Instacart announced today as it launches Connected Stores, a set of new and existing technologies that aim to help retailers create a personalized experience both online and in-store. The company is piloting the new technologies with select retailers and is now rolling them out to stores in the United States and Canada.
The suite of tools includes a new version of Instacart’s AI-powered Caper Carts, the ability to sync shopping lists with carts, scan and pay, department orders, out-of-stock information, and more.
The new Caper Cart is equipped with scales, sensors, touchscreens and computer vision technology. Shoppers can use Instacart’s new Lists feature to sync their shopping list directly to Caper Cart by scanning a QR code. With Caper Cart, the shopper does not have to manually scan items. Buyers can simply drop into the cart and the item will automatically be checked off their list. The new Caper Cart is lighter and holds 65% more than the previous version. The launch of the updated Caper Cart is based on that of Instacart Acquisition of Caper AI for $350 million last year.
In addition to Caper Carts, Instacart is also introducing Scan & Pay, which lets you scan items while you shop and pay for them with your mobile phone. Scan & Pay technology is an option for retailers who do not want to accept the new Caper Carts.
The company is also introducing Carrot Tags, which will help shoppers find what they’re looking for in-store. Tags light up electronic shelf tags to help you find specific items. Shoppers can select an item on their phone and the corresponding shelf label will flash. Carrot labels can also display information such as whether a particular product is gluten-free, organic or kosher. Instacart also offers a department ordering feature that allows shoppers to order from multiple departments, such as deli and bakery, and have them prepared at the same time.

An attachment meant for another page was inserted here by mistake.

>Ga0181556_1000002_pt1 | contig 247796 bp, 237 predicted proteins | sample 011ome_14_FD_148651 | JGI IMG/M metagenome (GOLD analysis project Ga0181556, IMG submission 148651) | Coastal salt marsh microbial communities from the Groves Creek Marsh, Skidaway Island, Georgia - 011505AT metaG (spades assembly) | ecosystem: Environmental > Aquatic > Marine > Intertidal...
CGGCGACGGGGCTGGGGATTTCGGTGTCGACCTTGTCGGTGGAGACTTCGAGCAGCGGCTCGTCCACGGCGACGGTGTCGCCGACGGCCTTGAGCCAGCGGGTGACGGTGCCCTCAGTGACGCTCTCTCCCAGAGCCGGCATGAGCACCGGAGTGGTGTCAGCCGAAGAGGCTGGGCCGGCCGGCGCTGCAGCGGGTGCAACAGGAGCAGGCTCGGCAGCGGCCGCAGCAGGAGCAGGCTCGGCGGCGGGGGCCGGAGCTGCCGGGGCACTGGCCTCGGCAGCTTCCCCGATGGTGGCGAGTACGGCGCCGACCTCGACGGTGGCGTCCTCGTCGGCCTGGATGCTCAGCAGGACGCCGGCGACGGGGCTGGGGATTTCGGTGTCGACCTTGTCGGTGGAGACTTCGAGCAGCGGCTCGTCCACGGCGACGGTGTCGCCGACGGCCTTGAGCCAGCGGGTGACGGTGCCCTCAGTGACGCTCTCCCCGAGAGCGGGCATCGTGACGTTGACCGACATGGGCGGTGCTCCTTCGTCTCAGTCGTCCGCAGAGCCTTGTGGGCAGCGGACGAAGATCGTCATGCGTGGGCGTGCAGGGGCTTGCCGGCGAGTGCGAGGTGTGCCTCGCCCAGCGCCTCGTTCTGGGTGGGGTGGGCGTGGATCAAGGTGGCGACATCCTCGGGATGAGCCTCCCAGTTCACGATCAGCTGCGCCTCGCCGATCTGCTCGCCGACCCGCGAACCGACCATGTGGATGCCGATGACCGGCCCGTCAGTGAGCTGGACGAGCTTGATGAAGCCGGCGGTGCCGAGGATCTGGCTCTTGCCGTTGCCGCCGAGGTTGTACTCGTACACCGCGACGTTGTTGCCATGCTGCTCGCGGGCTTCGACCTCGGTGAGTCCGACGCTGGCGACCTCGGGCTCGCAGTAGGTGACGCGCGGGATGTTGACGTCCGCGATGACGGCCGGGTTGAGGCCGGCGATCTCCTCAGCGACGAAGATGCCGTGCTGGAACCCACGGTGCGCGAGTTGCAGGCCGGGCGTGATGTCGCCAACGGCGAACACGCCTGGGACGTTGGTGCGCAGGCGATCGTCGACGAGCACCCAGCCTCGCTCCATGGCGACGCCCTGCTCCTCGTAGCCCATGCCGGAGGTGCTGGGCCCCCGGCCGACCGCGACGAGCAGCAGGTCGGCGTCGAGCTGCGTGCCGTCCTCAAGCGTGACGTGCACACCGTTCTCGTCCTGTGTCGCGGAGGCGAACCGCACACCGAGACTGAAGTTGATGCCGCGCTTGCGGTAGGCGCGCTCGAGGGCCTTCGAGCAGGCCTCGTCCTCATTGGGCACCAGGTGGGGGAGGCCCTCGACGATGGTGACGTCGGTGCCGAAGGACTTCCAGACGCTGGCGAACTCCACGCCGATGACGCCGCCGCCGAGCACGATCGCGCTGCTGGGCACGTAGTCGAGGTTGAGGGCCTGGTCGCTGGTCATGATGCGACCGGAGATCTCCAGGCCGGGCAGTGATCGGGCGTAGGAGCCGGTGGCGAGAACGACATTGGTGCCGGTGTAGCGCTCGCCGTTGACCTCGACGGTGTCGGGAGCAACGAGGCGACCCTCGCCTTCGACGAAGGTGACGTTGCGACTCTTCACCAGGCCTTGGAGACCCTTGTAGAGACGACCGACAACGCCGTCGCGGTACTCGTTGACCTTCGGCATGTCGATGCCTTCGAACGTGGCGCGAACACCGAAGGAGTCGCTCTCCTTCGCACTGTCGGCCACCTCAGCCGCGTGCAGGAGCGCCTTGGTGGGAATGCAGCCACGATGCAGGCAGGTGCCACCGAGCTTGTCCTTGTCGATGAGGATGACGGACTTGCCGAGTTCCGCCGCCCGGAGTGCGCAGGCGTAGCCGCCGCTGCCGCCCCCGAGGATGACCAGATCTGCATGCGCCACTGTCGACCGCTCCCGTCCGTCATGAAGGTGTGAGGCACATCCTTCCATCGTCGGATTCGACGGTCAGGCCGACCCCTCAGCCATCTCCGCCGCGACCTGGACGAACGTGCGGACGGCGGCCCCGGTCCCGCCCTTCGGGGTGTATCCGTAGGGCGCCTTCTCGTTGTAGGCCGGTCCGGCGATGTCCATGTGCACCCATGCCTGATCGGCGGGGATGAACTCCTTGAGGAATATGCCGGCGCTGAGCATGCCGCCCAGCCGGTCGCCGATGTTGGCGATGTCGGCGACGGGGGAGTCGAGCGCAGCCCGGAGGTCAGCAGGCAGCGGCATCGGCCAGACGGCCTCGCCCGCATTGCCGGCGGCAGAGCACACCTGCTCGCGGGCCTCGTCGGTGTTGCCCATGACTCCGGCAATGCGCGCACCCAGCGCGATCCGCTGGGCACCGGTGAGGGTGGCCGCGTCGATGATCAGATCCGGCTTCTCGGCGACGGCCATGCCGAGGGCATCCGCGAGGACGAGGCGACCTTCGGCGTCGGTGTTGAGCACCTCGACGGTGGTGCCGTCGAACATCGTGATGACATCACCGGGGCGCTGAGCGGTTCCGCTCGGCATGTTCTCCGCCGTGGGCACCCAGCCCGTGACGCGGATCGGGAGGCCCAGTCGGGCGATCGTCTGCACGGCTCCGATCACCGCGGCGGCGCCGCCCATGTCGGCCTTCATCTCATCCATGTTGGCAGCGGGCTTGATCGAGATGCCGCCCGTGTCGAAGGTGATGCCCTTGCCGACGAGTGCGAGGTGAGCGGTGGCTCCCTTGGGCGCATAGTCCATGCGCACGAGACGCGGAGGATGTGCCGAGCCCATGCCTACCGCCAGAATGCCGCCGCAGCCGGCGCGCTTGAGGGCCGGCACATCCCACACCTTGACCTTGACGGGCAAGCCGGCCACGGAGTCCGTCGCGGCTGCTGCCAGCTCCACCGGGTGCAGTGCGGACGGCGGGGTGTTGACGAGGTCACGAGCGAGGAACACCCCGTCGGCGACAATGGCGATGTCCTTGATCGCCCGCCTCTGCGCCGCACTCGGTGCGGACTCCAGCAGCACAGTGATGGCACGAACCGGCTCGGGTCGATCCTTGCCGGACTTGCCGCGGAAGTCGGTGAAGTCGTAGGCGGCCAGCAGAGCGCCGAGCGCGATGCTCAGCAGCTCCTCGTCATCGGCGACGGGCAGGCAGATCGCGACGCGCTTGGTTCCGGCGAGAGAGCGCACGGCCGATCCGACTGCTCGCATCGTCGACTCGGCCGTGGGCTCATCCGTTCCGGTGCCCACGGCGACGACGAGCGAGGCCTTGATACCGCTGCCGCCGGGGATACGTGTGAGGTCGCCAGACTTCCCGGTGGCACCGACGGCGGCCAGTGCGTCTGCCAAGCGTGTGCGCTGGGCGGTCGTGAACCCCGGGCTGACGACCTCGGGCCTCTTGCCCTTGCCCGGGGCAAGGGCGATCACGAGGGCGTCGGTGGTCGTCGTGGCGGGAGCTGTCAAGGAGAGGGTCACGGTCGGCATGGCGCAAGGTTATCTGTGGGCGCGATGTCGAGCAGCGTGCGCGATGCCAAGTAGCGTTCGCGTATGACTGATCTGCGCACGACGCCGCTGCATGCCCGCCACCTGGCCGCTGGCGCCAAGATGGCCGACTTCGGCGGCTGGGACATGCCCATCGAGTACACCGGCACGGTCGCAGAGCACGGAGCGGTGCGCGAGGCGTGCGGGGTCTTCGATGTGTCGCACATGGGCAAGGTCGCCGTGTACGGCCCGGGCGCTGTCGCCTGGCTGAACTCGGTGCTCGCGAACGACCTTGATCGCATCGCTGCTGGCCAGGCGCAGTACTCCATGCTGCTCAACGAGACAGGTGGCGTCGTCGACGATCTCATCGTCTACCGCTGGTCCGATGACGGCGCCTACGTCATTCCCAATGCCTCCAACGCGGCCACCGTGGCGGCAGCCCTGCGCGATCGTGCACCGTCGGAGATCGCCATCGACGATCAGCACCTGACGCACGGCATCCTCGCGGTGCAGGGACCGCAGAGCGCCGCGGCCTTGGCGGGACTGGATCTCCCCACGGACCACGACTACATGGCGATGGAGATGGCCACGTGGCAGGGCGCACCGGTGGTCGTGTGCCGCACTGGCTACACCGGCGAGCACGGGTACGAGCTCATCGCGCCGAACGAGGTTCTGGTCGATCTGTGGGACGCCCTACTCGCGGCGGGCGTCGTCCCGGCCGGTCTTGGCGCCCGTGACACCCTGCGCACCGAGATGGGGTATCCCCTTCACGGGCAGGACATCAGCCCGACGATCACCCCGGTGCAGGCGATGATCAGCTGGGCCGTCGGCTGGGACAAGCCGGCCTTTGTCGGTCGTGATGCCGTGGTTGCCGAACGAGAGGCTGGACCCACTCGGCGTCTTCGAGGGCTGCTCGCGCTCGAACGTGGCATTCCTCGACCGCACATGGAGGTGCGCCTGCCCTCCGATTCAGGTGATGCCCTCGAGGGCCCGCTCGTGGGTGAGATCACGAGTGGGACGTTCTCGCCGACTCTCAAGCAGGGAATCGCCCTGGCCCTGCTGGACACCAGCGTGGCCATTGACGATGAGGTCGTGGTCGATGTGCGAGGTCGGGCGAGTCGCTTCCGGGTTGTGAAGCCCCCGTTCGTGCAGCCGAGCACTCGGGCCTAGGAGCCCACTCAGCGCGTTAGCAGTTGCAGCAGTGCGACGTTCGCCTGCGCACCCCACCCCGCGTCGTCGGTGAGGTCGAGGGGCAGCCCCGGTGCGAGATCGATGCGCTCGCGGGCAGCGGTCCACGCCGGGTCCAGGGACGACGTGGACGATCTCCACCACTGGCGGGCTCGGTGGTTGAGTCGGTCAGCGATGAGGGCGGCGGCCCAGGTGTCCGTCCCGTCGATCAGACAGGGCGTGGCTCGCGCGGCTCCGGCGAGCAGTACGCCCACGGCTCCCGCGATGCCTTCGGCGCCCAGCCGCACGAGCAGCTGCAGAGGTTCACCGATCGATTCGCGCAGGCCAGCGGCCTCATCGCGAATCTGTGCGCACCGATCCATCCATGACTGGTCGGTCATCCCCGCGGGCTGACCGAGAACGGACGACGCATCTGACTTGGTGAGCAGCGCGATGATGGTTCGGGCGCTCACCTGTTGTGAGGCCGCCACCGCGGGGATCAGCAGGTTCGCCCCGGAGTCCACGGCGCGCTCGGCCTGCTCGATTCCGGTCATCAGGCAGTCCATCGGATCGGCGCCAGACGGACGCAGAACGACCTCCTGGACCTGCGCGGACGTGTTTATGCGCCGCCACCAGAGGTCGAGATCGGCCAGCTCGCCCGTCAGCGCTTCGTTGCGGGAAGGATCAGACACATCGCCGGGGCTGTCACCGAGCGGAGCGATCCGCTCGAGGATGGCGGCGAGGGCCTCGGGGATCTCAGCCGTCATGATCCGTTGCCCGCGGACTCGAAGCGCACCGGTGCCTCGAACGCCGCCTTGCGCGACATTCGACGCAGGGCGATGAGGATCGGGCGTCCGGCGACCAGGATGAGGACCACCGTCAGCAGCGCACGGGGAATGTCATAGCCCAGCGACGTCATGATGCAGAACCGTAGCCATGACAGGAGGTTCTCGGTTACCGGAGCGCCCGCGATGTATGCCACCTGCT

Instacart announced the launch of its first Connected Store with Good Food Holdings. Customers will see Caper Carts, Scan & Pay, Lists and Carrot Tags at Good Food Holdings’ Bristol Farms store in Irvine, California. In the coming months, Wakefern Food Corpp and Schnucks locations will also implement Caper Carts and Carrot Tags, respectively.
“For customers, the Connected Store will mean a better grocery shopping experience—with fewer headaches and more inspiration, whether online or in person,” wrote David McIntosh, vice president of Connected Stores at Instacart, in blog post. “For retailers, this will mean greater efficiency, eliminating repetitive tasks so employees can focus on things like customer service and higher profits as customers who shop online and in person, are more engaged and spend more.”
Although Instacart originally started as a grocery delivery platform, the company began offering software services to retailers. The company’s Instacart platform, which offers a range of technology products and services, now includes connected stores.
Today’s announcement follows Instacart’s recent acquisitions. The company acquired Rosie, an e-commerce platform for local and independent retailers and wholesalers, earlier this month. Instacart said the acquisition will allow it to introduce new e-commerce solutions for local and independent retailers that complement its e-commerce offerings on the Instacart Platform. Also earlier this month, Instacart acquired Eversight, an AI-based pricing and promotions platform for consumer packaged goods (CPG) brands and retailers. Eversight’s retail technology is now part of Instacart Platform.
The launch of Instacart’s connected store offering comes as the company prepares for its market debut as Instacart filed privately to go public in May.